The Internet Is Screwing Up Your Perception of Beauty
Breaking: Looking at hot people on the Internet may influence what you think is hot in real life.
A new study out of the University of St. Andrews has found that people with Internet access are more likely to find masculine men and thin women — i.e. those who better conform to western beauty ideals — more attractive.
The study, published this week in the journal PLOS One, should surely be vindicating for body image activists who have long-argued that bombarding people with homogeneous, unrealistic ideals of beauty can impact what physical traits we value in real life.
According to authors Carlota Bartres and David Perrett, previous studies that measured people's "face preferences" have failed to properly explore the opinions of those in developing countries with limited Internet access — a slight that has skewed cross-cultural comparisons of beauty standards.
To account for the discrepancy, researchers worked in El Salvador, where 74% of residents lack Internet access. They asked study participants aged 18-25 to rank the attractiveness of men and women who displayed varying degrees of masculinity, femininity and adiposity (body fat).
In communities where Internet use is common, participants overwhelmingly favored masculine men and thin, feminine women. Participants who do not regularly use the Internet, on the other hand, were more likely to find feminine men and masculine, heavier women attractive.
An example of facial stimuli. The left face is masculinized in shape and the right face is feminized in shape. Image Credit: PLOS One
One of the female adiposity pairs, where the shape of the left face is decreased in BMI and the shape of the right face is increased in BMI. Image Credit: PLOS One
Correlation is not causation, but the results clearly suggest that media messages matter. Bartres and Perrett posit that increased exposure to things like online advertisements is one possible explanation for the differences. This conclusion makes even more sense when considering that those who had Internet access were also more likely to have a television in their homes, and therefore were more frequently exposed to the specific beauty ideals promoted by the entertainment industry.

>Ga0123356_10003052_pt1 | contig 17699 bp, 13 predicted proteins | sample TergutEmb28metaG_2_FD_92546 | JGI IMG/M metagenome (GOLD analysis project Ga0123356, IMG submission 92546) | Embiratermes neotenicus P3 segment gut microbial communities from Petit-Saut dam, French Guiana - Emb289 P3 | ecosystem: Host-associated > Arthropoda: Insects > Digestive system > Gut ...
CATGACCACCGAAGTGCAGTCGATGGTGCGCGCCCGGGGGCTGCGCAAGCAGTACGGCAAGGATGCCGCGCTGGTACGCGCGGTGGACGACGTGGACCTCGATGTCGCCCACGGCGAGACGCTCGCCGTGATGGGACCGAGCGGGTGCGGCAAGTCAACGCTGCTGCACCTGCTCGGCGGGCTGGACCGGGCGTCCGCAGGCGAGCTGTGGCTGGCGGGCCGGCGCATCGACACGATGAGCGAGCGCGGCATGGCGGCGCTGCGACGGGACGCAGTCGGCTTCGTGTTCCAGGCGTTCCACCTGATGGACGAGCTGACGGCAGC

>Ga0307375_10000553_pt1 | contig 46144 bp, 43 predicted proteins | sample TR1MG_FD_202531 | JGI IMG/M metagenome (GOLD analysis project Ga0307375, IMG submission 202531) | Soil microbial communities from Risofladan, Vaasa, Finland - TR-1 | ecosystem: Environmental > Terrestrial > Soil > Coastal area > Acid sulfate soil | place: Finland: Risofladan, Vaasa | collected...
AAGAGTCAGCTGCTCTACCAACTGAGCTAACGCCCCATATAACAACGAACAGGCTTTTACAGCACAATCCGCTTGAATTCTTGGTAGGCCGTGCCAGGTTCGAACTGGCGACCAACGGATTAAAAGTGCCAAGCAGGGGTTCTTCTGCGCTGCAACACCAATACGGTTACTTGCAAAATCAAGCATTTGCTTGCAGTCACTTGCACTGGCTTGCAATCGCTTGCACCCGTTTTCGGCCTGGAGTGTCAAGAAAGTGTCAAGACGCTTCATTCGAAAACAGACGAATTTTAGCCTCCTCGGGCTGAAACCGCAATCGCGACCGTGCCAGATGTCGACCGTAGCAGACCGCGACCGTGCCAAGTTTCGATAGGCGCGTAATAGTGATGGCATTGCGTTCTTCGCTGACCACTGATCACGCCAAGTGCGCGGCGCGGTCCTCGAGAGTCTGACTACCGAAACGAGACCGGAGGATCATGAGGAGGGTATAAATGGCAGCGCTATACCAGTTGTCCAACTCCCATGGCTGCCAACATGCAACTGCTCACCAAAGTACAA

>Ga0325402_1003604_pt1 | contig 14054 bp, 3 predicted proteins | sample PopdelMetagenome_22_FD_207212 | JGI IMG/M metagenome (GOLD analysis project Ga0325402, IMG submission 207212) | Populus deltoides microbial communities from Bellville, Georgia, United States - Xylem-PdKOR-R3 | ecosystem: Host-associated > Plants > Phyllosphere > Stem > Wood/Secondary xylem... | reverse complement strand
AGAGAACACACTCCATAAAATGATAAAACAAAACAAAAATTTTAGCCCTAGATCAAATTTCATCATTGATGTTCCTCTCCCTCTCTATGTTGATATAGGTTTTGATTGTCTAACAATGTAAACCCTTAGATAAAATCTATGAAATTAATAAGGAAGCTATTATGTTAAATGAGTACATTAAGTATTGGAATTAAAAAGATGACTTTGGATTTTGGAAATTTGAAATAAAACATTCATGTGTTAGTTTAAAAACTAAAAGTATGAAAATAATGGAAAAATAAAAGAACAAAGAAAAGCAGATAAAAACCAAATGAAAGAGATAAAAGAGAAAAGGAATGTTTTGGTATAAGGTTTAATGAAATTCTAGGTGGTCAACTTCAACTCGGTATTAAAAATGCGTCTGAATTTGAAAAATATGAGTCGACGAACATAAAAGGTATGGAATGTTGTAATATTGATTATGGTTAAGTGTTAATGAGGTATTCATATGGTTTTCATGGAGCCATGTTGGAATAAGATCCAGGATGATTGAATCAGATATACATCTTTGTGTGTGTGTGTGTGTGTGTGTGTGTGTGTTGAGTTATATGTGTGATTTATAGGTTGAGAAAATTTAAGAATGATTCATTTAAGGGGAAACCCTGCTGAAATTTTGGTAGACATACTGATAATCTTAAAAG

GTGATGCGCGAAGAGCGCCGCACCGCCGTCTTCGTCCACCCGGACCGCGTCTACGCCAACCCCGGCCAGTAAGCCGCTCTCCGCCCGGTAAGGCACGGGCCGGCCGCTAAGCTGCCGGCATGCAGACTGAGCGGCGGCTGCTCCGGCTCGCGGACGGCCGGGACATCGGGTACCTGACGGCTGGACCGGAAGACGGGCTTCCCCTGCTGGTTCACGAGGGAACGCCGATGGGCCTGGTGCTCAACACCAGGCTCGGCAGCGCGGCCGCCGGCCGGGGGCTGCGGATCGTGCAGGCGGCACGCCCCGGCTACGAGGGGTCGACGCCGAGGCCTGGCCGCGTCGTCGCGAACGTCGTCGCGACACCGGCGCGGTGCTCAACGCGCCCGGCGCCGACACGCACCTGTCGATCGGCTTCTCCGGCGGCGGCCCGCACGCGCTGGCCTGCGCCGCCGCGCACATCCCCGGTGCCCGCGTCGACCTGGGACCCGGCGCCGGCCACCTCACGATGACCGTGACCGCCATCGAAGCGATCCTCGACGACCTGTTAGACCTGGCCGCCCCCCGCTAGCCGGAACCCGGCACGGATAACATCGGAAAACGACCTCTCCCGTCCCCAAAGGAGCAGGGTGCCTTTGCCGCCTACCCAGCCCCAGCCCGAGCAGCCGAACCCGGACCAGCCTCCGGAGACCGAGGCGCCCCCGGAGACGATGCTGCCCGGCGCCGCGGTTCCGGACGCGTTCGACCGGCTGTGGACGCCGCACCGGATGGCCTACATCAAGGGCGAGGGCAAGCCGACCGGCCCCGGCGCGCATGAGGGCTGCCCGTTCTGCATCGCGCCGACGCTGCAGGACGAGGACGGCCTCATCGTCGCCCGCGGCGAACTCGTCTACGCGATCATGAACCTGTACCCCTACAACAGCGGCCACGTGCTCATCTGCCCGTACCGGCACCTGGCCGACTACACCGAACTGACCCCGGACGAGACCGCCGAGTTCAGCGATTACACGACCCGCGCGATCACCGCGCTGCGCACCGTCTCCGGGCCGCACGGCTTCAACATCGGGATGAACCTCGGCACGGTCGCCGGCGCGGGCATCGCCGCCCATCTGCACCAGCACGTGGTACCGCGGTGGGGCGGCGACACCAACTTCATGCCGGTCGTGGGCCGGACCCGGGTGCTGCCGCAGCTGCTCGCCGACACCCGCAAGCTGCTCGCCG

The findings also may reflect pre-existing preferences, as they align with other literature focused on the connection between people's ideas of attractiveness and their economic and environmental circumstances. Perrett said in a news release, "Our findings are consistent with previous literature that has found that heavier figures are considered more attractive in poorer and rural areas."
Ultimately, however, the study highlights how arbitrary beauty standards really are, as well as the importance of ensuring meaningful diversity in the media. The cultural emphasis on female thinness can have particularly dangerous consequences, including an uptick in body dissatisfaction among increasingly younger groups. One recent study out of Australia, for example, found that children as young as 8 years old are unhappy with the way they look, and half of them take steps to control their weight. Dr. Renee Engeln, a psychologist and director of The Body and Media Lab at Northwestern University, told the Huffington Post, "[T]he more we see these types of images (whether on the Internet or in magazines or television shows), the more we tend to buy into the notion that thinness is a key indicator of beauty in women."
Image Credit: Netflix via HitFix
Despite the emergence of wonderfully diverse shows like Orange Is the New Black, media by-and-large continues to promote an extremely narrow definition of beauty. Perhaps further studies like this will convince those working behind the scenes to be more conscious of including a broader range of body types.